- Preservation Archaeology Today
- Pueblo Grande Becomes S’eḏav Va’aki ...
Last Thursday I put a lot of miles on my Prius as a “water tourist” along an extended area of the proposed Great Bend of the Gila National Conservation Area. What I saw really worried me, and it might worry you, too, however nonsensical that seems for a desert in a drought. I’ll explain.
Water has been flowing for more than a week now in the upstream portion of the proposed NCA, and on Thursday morning it had reached Painted Rock Dam. The water level there was rising rapidly.
Unlike the big dams on the Colorado River that were built to create enormous reservoirs, Painted Rock Dam was built to temporarily retain water so that major areas of irrigated agriculture in the Wellton-Mohawk Irrigation District (nearly to Yuma) wouldn’t be flooded or otherwise harmed.
However, in a truly massive flood, as happened in 1993, a huge lake backed up behind Painted Rock Dam. The impacts of that flood proved gruesome as it inundated the cemetery of the San Lucy District of the Tohono O’odham Nation. And downstream from the dam, the scale of the river flow caused erosion and major transformation of the floodplain.
These are the memories that rush forward when a potentially big flood threatens.
Those same fears were top of mind for Dax Hansen when I spoke to him. You may recall that, just a few weeks ago, we featured an Arizona Republic article that described how Dax was growing heritage wheat crops requiring significantly less water. But last week, Dax saw water as a serious threat to the land that supports his water-thrifty White Sonoran wheat.
Based on fieldwork directed by Aaron Wright, Archaeology Southwest’s Preservation Anthropologist, we know that same land preserves sensitive archaeology—which only just survived the 1993 flood.
Here’s the critical question: Is there a realistic path to protecting all these values?
Dax is convinced there is—through his direct engagement with the decision makers who decide how much water is released from Painted Rock Dam from their Army Corps of Engineers office in Los Angeles. He’s made the point that his economic resource and the cultural resources on his land are important, and threatened, values.
Meanwhile, I’ve discovered an amazing National Water Dashboard maintained by the United States Geological Service that lets us see that the Verde River and the Salt River below Stewart Mountain Dam (just above the Verde junction with the Salt) are the two big water sources now visible on the lower Gila. Those water gauges are 75 miles from Dax’s farm.
When so many of the variables are distant—the water source and the people making key decisions—it’s hard to feel one has real control. But I respect Dax’s effort, and I’m optimistic that this won’t be a 1993 flood.
The seasoned optimist in your inbox,
President & CEO, Archaeology Southwest
P.S. There’s a lot of good news in today’s edition.
Banner image: Robert DeDeaux
Pueblo Grande Becomes S’eḏav Va’aki Museum
During a Phoenix Parks and Recreation Board Meeting on Thursday, March 23, 2023, the board voted unanimously to change the name of Pueblo Grande Museum and Archaeological Park to “S’eḏav Va’aki Museum.” The name S’eḏav Va’aki (Salt River Pima–Maricopa Indian Community spelling) or Central Vahki (English spelling) is an O’Odham name that reflects the connection the site has with the local O’Odham and Piipaash communities. S’eḏav Va’aki refers to the large platform mound (Va’aki) that is preserved at the site, and the central location of this ancestral village within the Salt River Valley and to the extensive canal system created by these exceptional engineers before Euro-Americans moved into the region. … S’eḏav pronounced suh-UH-dahf; Va’aki pronounced VAH-ah-kee. City of Phoenix Parks and Recreation | Read more »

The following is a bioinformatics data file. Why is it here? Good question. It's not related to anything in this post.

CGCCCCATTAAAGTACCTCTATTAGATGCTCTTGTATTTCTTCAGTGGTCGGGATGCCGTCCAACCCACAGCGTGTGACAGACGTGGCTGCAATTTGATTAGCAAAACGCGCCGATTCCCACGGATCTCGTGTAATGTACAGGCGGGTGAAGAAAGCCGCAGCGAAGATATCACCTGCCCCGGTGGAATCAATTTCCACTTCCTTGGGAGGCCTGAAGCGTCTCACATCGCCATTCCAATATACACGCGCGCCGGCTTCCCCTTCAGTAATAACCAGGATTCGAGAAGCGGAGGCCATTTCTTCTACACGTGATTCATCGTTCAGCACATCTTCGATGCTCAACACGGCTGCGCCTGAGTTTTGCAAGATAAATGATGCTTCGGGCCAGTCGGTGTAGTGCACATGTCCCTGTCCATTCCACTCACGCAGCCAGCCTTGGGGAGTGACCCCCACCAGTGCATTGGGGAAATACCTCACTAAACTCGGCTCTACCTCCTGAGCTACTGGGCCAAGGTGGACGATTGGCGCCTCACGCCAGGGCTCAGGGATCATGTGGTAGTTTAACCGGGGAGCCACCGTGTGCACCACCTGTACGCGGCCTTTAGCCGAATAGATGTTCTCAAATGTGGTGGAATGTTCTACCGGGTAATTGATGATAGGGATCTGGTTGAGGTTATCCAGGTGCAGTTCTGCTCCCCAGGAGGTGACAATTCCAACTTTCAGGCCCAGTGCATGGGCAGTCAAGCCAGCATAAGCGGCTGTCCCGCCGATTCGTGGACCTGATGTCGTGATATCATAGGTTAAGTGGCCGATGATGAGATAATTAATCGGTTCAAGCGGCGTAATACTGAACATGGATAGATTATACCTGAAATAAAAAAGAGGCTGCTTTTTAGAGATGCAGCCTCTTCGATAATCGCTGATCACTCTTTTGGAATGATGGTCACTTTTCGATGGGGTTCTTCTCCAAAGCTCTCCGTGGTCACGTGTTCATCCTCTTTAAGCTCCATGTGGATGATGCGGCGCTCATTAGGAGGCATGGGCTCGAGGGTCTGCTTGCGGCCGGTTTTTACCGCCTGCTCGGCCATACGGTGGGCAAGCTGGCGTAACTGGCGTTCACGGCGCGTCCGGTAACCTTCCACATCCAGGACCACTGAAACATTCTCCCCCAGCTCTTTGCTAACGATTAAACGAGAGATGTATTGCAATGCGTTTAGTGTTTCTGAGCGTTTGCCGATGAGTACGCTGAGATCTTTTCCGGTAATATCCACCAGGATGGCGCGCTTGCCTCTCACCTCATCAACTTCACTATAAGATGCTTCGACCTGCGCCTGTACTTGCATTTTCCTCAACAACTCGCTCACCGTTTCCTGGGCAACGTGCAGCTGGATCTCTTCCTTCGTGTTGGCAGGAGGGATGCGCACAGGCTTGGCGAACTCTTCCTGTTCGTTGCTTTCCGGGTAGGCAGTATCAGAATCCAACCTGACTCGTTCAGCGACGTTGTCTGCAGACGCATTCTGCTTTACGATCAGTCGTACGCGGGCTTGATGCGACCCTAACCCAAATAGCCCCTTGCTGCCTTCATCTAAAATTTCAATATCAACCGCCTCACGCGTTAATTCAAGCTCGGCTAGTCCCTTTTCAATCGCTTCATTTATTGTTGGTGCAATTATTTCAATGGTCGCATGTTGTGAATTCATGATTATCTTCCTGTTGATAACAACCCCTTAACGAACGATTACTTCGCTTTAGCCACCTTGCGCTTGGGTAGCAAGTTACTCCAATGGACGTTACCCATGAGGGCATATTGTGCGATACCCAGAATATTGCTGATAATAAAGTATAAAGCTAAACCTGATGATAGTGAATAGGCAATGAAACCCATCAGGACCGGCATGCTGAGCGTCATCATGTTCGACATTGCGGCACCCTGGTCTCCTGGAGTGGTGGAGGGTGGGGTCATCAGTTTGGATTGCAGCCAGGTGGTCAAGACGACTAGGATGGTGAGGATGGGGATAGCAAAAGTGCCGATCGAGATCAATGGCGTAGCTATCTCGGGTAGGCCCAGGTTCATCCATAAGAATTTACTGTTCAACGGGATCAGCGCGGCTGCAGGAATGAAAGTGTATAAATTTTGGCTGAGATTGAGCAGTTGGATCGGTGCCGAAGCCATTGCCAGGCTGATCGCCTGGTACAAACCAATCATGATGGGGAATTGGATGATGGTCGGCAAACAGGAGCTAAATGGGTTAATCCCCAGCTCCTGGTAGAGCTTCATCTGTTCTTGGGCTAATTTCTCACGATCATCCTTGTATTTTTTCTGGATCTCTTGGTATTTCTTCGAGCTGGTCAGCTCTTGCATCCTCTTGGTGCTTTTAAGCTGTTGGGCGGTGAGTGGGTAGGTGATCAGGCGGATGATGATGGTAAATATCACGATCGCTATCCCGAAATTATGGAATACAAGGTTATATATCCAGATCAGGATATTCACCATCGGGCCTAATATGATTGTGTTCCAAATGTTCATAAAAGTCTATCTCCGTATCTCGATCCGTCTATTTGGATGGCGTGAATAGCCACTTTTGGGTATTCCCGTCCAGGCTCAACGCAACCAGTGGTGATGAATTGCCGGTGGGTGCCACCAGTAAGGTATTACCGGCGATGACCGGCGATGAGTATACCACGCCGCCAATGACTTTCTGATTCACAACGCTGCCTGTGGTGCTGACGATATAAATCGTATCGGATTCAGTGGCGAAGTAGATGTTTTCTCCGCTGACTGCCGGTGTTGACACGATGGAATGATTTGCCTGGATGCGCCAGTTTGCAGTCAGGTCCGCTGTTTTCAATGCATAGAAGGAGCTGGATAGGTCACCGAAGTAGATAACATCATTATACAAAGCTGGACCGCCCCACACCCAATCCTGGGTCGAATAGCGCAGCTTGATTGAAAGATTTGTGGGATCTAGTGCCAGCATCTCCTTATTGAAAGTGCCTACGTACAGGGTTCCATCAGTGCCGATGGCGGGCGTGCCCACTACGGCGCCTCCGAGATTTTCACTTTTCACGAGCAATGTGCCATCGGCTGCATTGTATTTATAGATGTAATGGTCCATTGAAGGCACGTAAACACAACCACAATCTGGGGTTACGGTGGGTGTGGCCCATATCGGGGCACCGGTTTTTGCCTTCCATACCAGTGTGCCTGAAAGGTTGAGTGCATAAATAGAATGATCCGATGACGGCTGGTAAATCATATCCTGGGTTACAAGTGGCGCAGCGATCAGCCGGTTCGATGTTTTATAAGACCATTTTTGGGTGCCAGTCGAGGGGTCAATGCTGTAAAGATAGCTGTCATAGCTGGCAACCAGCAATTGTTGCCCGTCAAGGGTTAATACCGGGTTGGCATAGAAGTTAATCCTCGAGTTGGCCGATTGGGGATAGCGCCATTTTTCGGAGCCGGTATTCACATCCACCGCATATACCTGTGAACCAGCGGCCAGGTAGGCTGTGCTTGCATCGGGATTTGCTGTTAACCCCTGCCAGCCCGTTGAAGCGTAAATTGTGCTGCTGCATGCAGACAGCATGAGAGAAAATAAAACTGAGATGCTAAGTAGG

Hovenweep National Monument Marks 100 Years
On March 3, 1923, President Warren G. Harding wielded the Antiquities Act to designate Hovenweep National Monument in southeastern Utah. The designation put a few hundred acres and a handful of Puebloan towers and other cultural sites under the auspices of the National Park Service, and was mainly aimed at protecting the sites from further looting and vandalism. “Few of the mounds have escaped the hands of the destroyer,” T. Mitchell Prudden wrote of Hovenweep’s cultural sites in 1903. Jonathan Thompson at The Land Desk | Read more »
Commentary: Solutions to the Problem of Low Entry-Level Wages in CRM
You are working as an archaeological monitor on a highway project. You ask around and you find to your surprise that even though you have a BA and several years of experience, you are the lowest paid person on the crew. Even the unskilled laborer without a high school degree is making about $5/hour more than you. How can this be? And, what if anything can we as a discipline do about it? Jeff Altschul, Terry Klein, Ellen Chapman, and Katherine Sorrell at the Coalition for Archaeological Synthesis | Read more »
Commentary: Why We Continue to Oppose the Proposed Routing of the SunZia Transmission Line
“The BLM has largely ignored not only the recommendations we have made based on our voluminous research, but also the well-documented wishes of Tribes regarding irreversible impacts to the cultural landscape that is the San Pedro Valley,” says [John R.] Welch. “We have been clear: This valley should be avoided. The BLM’s failure to meaningfully address the massive and deleterious impact SunZia will have on Tribes whose histories and belongings are in that landscape or even on the heritage places themselves has made it necessary for us to file this protest.” Bill Doelle and John Welch for Archaeology Southwest | Read more »
An In-Depth Look at Indigenous-Led Conservation
Native Americans in Philanthropy (NAP) and the Center for American Progress [CAP] are working together to support a conservation agenda driven by Indigenous traditional ecological leadership and storied knowledge of U.S. lands and waterways. … On March 7, 2023, CAP, NAP, and the Biodiversity Funders Group hosted an event, titled “Sacred Stories: Indigenous-led Conservation of Lands and Waterways,” to celebrate these successful partnerships and invited funding recipients to share their stories of conservation success. Angelo Villagomez and Joel Moffet for the Center for American Progress | Read more »
Video footage is also available at the link.
Toward an Inclusive and Equitable Grand Canyon Economy